‘Sucker Punch’ a Feminist Perspective

24
4134

‘Sucker Punch’ a Third Wave Feminist Perspective

Victoria Hungerford
Web Editor

Image Courtesy Of: www.movie-list.com

At first glance, Sucker Punch, directed by Zack Snyder, seems like your average over-sexed movie, filled with the tired image of sexy dominatrixes. Entering into Sucker Punch, I had this idea of the film, especially after watching trailers that affirmed my thoughts. As I sat in the audience staring at the big screen, I realized this movie was much more than that. Analyzing the movie from a feminist perspective, I began to understand that Sucker Punch was trying to show a tale to viewers that they don’t want to hear—a story filled with violence towards women, objectification and learning to cope in a world filled with sexual violence. Sucker Punch is forcing the audience to deal with social issues that we often want to forget about, the sexual abuse of women in mental institutions, the internalized objectification of women and the ways in which women cope with sexual violence.

Sucker Punch deals with varying levels of fantasy or reality (depending on how you look at it). We have the reality of the mental institution where women are physically, sexually and verbally abused by the male workers who are supposed to protect them. This is a historical reality; women during the early 20th century and arguably in this century as well, have experienced sexual violence in mental institutions.

Like Baby Doll (Emily Browning), women were often disposed of and placed in mental institutions when they were no longer needed, wanted, or when they transgressed what was deemed socially acceptable. Women in these categories were often lesbians, refused to be married, were gender non-conformists or were one of the other supposed mental “ills” of the time. Baby Doll finds herself in a mental institution because she was trying to protect her little sister from being raped by her stepfather. In doing so, she shoots a gun, misses the stepfather and the bullet mistakenly slides into her innocent little sister.

Sucker Punch is hard to watch at times, and its subject matter is uncomfortable. In Sucker Punch, we are faced with the reality of sexual violence and mistreatment of women. This reality is never actually shown, but the undertones are so obviously there that the average person would rather shield their eyes from the social problems of our world, as represented through the movie, than actively engage and think critically about these issues.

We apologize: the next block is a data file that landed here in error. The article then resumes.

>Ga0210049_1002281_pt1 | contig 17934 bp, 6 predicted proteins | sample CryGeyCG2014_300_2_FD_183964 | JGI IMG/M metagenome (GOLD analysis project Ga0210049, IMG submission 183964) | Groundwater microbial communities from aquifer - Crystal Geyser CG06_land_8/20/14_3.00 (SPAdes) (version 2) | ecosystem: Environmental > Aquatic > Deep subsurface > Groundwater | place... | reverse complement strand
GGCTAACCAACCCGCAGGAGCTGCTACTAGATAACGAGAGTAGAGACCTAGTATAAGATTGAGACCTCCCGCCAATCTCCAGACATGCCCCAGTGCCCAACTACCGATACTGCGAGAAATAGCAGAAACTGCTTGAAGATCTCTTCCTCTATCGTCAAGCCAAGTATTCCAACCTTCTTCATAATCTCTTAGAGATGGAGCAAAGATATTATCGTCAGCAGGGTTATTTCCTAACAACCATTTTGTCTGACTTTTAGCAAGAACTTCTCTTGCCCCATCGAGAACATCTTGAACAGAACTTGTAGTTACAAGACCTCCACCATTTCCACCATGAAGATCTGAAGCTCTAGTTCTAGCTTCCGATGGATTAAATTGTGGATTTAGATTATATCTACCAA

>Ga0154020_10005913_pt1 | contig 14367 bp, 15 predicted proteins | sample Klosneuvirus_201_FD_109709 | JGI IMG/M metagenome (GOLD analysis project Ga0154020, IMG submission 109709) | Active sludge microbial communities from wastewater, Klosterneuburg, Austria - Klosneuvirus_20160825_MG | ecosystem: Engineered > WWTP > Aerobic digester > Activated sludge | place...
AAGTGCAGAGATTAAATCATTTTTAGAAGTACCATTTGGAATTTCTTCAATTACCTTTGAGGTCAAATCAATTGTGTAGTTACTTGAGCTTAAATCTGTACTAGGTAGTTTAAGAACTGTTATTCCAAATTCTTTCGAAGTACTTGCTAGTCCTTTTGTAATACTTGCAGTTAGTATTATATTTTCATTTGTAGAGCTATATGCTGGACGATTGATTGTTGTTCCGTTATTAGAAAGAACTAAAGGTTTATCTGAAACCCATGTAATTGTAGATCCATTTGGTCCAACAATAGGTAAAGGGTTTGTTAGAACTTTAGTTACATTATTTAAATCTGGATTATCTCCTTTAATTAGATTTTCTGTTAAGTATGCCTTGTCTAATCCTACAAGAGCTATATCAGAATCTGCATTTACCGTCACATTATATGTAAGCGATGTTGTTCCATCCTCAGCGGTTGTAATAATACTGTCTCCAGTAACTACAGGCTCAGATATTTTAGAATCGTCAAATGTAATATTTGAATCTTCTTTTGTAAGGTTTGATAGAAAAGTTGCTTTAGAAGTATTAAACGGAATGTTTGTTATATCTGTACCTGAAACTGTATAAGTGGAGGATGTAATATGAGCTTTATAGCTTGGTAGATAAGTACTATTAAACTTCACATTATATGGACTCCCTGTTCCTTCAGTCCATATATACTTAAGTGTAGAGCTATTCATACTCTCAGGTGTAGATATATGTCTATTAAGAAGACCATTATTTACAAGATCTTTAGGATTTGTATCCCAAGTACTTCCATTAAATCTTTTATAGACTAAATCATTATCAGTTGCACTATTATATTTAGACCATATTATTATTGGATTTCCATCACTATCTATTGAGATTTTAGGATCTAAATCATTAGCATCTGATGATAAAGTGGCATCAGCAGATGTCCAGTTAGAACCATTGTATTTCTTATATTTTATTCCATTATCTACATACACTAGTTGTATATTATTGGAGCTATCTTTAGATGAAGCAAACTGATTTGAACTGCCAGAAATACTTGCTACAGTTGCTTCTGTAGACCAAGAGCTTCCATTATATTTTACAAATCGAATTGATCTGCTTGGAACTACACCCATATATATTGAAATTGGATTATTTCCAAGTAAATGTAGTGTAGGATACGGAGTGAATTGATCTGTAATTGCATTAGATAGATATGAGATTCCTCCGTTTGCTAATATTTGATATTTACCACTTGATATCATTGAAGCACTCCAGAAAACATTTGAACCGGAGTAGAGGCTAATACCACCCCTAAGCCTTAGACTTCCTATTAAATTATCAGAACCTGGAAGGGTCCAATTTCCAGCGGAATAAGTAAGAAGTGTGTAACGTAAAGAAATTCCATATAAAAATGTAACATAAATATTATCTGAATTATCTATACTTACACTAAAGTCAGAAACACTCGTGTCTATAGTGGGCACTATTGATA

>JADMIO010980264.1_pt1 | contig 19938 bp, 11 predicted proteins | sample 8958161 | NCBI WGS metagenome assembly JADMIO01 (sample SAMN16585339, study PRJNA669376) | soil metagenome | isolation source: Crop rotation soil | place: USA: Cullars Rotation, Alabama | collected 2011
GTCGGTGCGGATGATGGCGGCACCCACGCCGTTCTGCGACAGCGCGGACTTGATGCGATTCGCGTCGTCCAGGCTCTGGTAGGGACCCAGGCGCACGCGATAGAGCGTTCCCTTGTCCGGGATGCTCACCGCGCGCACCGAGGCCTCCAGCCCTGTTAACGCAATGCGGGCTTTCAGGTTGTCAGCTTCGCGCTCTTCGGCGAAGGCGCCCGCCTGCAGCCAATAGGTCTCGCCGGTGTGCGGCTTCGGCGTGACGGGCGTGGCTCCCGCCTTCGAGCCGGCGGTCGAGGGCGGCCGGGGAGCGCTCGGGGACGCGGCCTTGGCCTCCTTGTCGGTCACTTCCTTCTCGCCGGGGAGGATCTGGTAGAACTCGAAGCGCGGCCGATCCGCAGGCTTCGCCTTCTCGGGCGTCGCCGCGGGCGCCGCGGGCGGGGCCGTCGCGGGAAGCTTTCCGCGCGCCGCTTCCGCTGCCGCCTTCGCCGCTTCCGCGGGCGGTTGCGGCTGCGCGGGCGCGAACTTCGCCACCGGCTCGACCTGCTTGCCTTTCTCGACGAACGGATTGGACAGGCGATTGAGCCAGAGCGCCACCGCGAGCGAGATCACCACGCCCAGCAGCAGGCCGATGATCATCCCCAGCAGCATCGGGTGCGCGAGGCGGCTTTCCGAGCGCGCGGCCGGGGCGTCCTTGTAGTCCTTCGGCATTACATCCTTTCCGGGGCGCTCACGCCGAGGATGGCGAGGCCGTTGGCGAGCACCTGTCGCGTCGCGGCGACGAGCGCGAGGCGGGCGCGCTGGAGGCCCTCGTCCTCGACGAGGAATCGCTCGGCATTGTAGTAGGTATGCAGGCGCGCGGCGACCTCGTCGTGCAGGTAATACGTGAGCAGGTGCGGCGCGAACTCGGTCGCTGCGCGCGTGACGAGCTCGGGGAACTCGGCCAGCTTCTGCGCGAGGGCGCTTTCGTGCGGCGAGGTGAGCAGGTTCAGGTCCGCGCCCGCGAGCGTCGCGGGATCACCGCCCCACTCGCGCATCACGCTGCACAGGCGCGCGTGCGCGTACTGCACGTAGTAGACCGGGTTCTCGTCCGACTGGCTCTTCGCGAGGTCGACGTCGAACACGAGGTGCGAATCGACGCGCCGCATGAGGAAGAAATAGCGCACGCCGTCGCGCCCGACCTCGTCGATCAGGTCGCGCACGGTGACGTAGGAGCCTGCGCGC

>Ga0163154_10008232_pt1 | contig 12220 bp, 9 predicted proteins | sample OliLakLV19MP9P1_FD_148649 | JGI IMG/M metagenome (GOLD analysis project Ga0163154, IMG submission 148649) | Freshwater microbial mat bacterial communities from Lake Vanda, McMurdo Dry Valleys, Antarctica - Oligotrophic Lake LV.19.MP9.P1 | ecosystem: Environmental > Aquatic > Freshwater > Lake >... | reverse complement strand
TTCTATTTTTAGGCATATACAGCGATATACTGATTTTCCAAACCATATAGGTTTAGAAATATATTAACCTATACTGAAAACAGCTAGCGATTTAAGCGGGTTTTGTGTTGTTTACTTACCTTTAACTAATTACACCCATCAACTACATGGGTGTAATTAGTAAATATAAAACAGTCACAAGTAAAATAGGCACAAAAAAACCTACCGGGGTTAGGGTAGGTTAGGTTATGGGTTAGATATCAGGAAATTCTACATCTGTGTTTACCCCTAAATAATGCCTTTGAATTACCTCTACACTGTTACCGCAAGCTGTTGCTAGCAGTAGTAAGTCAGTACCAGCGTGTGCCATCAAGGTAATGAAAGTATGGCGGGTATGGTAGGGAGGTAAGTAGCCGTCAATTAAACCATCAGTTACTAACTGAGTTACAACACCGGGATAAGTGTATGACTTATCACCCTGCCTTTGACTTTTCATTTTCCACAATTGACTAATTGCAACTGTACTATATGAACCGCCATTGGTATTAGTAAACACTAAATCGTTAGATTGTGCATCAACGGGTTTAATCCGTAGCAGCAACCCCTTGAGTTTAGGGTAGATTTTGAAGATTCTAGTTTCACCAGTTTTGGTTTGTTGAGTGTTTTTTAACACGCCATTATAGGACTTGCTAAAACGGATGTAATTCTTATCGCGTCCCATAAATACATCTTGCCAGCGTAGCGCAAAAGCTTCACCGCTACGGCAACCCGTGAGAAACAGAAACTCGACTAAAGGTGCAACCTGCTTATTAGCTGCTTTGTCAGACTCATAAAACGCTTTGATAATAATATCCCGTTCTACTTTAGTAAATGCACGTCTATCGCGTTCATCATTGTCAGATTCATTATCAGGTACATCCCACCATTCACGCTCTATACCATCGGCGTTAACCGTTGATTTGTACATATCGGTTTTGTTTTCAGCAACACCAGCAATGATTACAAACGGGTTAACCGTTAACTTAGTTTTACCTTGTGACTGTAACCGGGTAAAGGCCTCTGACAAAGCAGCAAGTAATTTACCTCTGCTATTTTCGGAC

The costuming has been extremely problematic because the ways in which the women are dressed can be read as sexual objectification. Baby Doll is dressed in a schoolgirl outfit; others are dressed in skin tight leather and cleavage-revealing attire. These women are dressed provocatively when they are in the fantasy level of the Bordello. They are prostitutes of the 1940s and dressed as so. However, they are not objectified, and they are not gazed at through a sexualized lens. Instead, the audience never sees any element of the classic “tits and ass” shots. They wear clothes, but a desiring audience’s fantasies are never satisfied with the soft-core porn images of boob close-ups, panty shots, etc. This is where the film is brilliant because it is critiquing the very fantasy levels of nerd-boys and nerd-girls who love seeing women dressed and objectified in these outfits. Snyder refuses to allow for that form of objectification.

It’s important when watching this film to know when to take it seriously and when to sit back and let the movie take you over. In the third level of the movie in which the women must fight their way for their prize, all of us comic book/anime and video game fans can enjoy these sequences for the mere entertainment. We see these women fighting zombie Nazis, Cyborgs, Dragons and oversized Samurai. We see classic iconography that makes the inner nerd squeal with excitement. The action scenes did not disappoint.

The social commentary during this level of fantasy is complicated. On one hand, these women are controlling their life by gaining the elements of escape, yet they are told by a male authority what to do and where to get it. Even in a third level of fantasy, these women are still part of an institution of patriarchy, however, it is not without agency and they are able to navigate in this world with power.

At first watch, Sucker Punch can be easily misread as pornographic action garbage. However, once a critical lens is applied, we can begin to understand the film as a complicated historical representation of gender issues in American society. What fails is that Snyder wants to show a non-mainstream blockbuster to a blockbuster audience, masking the actual subject matter in the theatrical trailers as a mere action flick instead of showing a prospective audience what it is really about- the ways in which women cope with abuse.

24 COMMENTS

LEAVE A REPLY